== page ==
The House of Commons was in a feisty mood today. They discussed banning the export of woolens ... voted not to act on Charles II's plea for religious toleration, despite a warning that no one will want to give this news to Charles ... called for hearings about the fees charged for Milford Haven Light-house ... and seem predisposed to continue to suppress conventicles.

The trouble with riots is that they often scare the powers that be into reactionary positions. But no riots means the powers assume all is well. More riots to come?

Harry R  •  Link

"that he should have kissed her breech before he should have had her"

I don't understand this remark. It's presumably some kind of an insult but what is its literal meaning? It seems to me unlike Sam to to be so indiscreetly disparaging, even if we know he's capable of such thoughts. And then he says he's sorry for the girl.

San Diego Sarah  •  Link

"kissed her breech" must be one of the idioms that has been lost to time, Harry. I Googled it, and their guess was "kiss my arse" ... indicating he wasn't good enough for her.

Given the Holmes' family relationship with Prince Rupert, we can assume Capt. John Holmes was a young "gentleman captain". Then there are rumors about Robert Holmes and Elizabeth from pre-Diary days -- so we can safely assume Pepys would be disparaging about anything the brothers did. History shows us that they might have been 'gentlemen captains,' but they were both excellent seamen.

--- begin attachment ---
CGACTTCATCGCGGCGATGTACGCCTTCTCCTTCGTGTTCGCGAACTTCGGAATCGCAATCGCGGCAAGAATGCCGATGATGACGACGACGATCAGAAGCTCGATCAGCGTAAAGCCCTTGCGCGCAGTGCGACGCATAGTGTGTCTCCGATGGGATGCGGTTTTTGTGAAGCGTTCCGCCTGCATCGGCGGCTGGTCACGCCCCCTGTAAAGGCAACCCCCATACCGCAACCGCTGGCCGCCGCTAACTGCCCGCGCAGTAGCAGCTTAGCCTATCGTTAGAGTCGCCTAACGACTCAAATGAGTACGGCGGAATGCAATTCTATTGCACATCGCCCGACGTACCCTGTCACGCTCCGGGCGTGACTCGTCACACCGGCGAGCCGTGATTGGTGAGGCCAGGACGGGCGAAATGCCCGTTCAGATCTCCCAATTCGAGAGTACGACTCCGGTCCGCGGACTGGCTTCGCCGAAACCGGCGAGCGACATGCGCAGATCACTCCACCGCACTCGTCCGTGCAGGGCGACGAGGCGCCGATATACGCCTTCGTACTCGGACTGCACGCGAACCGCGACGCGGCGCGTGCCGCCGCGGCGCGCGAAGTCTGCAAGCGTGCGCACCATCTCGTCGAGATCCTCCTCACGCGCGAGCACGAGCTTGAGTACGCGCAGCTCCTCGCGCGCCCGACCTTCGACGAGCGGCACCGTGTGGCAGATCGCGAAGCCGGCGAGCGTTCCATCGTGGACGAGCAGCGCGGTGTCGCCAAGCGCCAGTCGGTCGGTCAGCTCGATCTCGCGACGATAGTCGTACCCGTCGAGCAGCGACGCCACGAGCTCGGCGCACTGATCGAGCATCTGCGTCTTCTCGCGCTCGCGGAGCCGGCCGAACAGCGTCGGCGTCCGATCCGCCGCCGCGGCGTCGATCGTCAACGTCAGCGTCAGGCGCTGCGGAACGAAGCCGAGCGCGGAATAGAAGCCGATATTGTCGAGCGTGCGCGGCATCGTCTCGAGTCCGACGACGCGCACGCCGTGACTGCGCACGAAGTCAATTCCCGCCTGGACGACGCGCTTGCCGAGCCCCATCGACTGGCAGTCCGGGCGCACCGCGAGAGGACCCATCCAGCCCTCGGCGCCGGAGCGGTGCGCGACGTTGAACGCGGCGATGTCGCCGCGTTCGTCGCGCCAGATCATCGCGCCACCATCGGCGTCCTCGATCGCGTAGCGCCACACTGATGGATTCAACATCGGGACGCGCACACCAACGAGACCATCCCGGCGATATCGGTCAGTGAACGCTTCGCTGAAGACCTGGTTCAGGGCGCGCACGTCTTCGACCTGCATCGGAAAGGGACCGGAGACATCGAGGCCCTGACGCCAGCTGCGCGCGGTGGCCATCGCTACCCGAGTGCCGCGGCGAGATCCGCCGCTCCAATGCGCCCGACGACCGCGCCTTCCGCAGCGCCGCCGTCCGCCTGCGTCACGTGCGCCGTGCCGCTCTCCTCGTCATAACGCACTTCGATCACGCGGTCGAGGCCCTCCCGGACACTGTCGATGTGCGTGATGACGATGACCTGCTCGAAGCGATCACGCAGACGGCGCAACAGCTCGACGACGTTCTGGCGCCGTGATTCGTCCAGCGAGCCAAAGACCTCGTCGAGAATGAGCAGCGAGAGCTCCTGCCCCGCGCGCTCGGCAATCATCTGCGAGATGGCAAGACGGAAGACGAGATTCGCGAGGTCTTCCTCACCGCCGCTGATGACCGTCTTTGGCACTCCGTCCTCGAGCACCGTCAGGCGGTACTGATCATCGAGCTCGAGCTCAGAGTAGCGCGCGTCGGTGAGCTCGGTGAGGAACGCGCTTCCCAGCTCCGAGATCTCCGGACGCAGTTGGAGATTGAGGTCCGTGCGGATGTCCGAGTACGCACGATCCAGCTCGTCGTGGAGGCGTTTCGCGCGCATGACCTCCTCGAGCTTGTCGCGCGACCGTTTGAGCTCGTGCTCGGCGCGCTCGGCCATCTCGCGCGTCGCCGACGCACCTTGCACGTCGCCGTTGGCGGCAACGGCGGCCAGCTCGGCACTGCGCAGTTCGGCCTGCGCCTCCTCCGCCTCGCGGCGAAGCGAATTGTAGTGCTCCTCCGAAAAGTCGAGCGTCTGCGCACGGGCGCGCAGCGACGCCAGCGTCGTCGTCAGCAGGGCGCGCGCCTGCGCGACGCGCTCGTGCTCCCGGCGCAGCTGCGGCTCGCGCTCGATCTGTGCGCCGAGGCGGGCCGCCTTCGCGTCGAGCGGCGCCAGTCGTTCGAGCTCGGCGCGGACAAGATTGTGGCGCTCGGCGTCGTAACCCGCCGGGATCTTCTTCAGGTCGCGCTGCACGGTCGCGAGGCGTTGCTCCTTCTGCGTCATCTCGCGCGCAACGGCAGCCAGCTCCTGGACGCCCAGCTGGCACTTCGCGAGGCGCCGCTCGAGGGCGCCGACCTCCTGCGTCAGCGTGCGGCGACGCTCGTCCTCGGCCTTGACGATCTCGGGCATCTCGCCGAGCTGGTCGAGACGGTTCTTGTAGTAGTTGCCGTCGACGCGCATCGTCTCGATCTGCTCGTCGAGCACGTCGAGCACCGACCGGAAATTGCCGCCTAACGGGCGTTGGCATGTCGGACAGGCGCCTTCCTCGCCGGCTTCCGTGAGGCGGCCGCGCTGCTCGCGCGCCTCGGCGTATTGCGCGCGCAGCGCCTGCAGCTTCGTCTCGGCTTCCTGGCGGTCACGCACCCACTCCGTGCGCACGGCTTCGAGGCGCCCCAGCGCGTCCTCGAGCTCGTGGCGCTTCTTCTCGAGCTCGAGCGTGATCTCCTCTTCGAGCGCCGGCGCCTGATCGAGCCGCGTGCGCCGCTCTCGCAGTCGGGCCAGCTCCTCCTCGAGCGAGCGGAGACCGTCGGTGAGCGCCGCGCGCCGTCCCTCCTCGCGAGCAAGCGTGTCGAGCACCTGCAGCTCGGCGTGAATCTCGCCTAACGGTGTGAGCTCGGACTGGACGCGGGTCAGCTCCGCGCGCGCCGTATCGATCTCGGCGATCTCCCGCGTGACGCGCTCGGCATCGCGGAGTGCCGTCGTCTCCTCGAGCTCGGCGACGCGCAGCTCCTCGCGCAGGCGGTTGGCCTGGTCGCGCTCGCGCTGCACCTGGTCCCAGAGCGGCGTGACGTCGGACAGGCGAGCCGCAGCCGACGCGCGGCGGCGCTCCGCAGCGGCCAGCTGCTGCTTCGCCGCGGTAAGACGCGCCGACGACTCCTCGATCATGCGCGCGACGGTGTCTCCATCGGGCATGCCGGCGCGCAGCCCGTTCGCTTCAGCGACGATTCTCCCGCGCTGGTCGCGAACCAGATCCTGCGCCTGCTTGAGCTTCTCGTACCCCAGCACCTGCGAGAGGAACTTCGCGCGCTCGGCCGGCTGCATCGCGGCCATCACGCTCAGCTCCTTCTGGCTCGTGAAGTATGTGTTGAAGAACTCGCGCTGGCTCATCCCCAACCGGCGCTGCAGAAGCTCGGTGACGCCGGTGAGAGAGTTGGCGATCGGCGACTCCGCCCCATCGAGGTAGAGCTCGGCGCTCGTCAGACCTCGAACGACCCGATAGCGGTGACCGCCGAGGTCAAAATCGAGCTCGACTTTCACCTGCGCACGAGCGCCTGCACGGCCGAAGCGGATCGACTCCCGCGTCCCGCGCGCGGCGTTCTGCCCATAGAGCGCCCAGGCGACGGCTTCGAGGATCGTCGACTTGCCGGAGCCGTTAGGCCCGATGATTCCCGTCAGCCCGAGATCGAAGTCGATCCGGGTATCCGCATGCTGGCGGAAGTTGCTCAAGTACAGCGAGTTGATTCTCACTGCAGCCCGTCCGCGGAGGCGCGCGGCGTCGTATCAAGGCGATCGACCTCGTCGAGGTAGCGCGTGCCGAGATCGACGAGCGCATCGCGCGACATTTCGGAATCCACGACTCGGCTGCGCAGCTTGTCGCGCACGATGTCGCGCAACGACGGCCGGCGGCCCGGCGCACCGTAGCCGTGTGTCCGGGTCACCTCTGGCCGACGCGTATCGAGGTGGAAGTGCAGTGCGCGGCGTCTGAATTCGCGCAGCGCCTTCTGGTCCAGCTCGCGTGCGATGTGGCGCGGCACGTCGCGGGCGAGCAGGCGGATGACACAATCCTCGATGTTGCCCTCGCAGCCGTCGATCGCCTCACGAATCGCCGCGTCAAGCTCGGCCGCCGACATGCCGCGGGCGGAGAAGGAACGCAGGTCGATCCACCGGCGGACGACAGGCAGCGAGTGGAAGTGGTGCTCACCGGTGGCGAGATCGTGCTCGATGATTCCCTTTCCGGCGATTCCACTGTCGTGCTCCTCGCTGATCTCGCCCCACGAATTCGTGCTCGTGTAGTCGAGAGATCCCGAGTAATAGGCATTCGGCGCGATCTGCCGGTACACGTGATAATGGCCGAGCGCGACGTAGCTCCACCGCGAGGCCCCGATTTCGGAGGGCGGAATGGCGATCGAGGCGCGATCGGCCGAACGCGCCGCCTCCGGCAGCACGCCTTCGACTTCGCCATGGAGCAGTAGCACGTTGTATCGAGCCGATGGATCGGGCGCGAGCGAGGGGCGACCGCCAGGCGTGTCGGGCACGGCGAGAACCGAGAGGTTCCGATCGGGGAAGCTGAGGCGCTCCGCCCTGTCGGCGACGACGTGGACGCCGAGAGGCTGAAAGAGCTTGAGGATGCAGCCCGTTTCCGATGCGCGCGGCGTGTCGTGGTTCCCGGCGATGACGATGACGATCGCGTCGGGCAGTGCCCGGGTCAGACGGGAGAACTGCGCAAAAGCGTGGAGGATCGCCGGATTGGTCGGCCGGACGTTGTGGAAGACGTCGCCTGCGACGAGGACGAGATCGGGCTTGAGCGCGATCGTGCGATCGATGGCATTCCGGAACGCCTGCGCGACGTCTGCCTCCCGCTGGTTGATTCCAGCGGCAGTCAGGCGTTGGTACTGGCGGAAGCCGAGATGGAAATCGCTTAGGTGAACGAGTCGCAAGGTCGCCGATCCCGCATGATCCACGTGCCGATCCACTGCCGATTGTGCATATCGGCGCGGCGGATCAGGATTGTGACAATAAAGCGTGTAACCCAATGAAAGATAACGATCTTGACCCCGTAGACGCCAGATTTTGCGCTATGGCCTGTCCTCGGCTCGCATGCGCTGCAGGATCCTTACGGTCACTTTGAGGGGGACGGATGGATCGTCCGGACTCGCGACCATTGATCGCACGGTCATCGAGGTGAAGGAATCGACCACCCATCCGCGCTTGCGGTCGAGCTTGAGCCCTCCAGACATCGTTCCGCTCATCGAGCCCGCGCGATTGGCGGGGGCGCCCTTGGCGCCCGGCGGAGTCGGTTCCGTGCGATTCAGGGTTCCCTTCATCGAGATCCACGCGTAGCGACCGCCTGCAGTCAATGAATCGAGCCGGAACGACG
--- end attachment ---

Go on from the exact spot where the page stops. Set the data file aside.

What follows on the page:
The family came from Ireland, so their background also made them a tad suspect.

We also know (but Pepys presumably did not at the time) that her mother signed the Marriage Certificate, so the rumor that she and the family friends are upset by the couple's marriage is also suspect. Surprised is probably a better word. Maybe Margaret's step-father was plotting a glorious arranged marriage for her, and he's pissed that won't happen.

Vice Adm. Sir John Holmes MP's Parliamentary bio indicates he and Peg live in Robert Holmes' mansion on the Isle of Wight, and they had a daughter and two sons. The brothers continued to serve together, so that shows the brothers were not estranged by this event.
http://www.historyofparliamentonline.org/volume/1…

The whole episode sounds like Pepys calling the kettle black to a group of gossips to me. (I'd like to hear what the gossips had to say about the Pepys' marriage.)

Harry R  •  Link

Thanks Sarah. I wasn't aware that there was history between Holmes and Bess (or I'd forgotten more like). I too googled the phrase and came up with this from Chaucer's Pardoner's Tale "Oh no,” said the Host. “Christ send me to hell first! I’ll never give you anything as long as I live. You’d call your own pants a relic and make me kiss them even though they’re soiled with crap!"

It would have made more sense to me if Sam had said Holmes should have dismissed the idea of the marriage by kicking her breech or that she would have to kiss his before he would even consider it.